Rare and almost impossible. I have worked in software engineering for over 10 years. Most have no idea of ​​anything other than detecting keywords. A recruiter once told me "Oh, you work with AWS but not with the cloud." Later I found out that they work as a personal trainer. Some are just plain rude and will sell it if they feel like you can get a commission. Recently one bothered me nonstop for turning down interviews after getting through the initial rounds (I found out the company was crap after speaking directly to their employees), I had to turn off my phone and block their email. I have or

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Rare and almost impossible. I have worked in software engineering for over 10 years. Most have no idea of ​​anything other than detecting keywords. A recruiter once told me "Oh, you work with AWS but not with the cloud." Later I found out that they work as a personal trainer. Some are just plain rude and will sell it if they feel like you can get a commission. Recently one bothered me nonstop for turning down interviews after getting through the initial rounds (I found out the company was crap after speaking directly to their employees), I had to turn off my phone and block their email. I have only met one decent recruiter out of the hundreds who have contacted me and I know him personally. Honestly,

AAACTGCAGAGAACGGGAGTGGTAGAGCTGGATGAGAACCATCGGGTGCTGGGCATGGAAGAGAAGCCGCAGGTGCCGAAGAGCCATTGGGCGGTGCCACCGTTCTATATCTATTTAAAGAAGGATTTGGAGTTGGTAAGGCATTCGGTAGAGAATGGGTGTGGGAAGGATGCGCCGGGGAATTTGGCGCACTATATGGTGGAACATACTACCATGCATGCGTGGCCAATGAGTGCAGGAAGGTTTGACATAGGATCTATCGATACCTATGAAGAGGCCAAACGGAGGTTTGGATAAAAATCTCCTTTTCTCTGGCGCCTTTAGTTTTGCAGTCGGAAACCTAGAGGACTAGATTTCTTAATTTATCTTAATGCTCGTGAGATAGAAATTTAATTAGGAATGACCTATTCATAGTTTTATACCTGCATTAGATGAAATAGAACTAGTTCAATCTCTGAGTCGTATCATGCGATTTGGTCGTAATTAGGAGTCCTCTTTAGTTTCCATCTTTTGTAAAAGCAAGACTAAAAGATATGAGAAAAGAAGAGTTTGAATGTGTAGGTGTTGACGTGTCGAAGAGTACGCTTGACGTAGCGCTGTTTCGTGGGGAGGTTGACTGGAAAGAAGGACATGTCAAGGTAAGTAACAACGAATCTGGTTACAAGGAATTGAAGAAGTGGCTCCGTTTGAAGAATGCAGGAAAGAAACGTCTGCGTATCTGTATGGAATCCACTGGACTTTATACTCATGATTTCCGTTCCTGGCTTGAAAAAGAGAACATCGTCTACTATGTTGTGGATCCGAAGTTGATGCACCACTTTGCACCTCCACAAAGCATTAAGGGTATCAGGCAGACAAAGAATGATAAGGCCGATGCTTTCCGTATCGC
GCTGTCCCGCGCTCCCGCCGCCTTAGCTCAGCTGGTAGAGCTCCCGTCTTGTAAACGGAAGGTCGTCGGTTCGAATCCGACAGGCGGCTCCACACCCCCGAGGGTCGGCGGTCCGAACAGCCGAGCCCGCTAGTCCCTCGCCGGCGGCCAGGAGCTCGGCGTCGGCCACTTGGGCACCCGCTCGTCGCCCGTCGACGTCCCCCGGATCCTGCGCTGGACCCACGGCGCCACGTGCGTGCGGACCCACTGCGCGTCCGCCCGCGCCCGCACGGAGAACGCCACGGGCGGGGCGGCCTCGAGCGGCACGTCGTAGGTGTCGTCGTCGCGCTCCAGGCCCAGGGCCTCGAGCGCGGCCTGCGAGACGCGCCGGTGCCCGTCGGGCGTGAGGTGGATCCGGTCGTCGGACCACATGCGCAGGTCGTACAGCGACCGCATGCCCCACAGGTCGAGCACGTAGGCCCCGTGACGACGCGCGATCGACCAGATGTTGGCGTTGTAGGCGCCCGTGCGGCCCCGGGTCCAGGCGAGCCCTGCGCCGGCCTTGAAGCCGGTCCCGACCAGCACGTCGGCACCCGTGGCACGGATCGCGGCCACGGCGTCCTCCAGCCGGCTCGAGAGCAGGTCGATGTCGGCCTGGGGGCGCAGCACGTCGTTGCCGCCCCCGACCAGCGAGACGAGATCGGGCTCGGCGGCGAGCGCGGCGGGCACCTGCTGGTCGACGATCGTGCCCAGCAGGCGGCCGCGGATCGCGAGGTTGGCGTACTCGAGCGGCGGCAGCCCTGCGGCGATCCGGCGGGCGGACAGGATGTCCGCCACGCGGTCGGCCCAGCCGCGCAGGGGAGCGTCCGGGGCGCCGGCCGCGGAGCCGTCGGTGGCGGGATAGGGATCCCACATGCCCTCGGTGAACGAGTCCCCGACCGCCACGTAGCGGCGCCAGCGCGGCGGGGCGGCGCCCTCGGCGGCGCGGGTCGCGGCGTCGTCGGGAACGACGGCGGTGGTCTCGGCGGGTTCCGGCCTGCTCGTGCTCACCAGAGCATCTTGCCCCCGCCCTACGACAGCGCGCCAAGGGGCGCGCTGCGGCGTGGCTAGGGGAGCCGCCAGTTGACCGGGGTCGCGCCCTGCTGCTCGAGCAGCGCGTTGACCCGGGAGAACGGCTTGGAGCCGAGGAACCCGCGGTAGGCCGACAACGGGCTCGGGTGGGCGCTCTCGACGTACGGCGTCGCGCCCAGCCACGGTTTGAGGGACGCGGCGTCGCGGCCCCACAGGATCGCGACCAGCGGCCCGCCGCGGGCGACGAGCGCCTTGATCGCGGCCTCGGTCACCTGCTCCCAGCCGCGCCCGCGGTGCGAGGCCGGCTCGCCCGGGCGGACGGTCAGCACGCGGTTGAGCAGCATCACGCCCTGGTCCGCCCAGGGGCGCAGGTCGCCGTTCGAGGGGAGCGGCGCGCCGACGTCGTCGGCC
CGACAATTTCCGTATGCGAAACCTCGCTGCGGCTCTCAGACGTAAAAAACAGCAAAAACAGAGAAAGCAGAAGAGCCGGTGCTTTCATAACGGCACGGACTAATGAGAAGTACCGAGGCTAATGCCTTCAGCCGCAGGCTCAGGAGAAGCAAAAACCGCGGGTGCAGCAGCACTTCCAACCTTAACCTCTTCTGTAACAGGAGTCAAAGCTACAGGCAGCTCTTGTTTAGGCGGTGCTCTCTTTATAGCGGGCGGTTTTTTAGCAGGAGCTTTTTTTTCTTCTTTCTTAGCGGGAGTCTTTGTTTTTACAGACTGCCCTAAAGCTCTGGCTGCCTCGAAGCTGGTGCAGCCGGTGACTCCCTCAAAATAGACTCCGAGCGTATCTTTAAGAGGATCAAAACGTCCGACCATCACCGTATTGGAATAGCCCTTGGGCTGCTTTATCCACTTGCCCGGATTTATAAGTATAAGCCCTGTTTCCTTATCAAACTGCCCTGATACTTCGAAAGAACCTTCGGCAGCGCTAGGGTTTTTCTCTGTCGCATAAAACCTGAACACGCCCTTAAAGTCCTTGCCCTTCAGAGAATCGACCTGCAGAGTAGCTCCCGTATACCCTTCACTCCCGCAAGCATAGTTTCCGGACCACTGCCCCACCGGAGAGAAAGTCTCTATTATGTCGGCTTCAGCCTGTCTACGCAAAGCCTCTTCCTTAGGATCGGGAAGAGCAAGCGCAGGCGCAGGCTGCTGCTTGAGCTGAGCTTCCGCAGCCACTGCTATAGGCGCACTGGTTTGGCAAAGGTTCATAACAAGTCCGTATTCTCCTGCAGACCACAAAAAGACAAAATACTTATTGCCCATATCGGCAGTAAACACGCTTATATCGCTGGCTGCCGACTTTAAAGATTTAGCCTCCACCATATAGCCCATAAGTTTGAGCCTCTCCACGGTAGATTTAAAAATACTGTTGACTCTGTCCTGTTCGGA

I'm not mean, but I'm definitely all business with them and occasionally abrupt. This is why: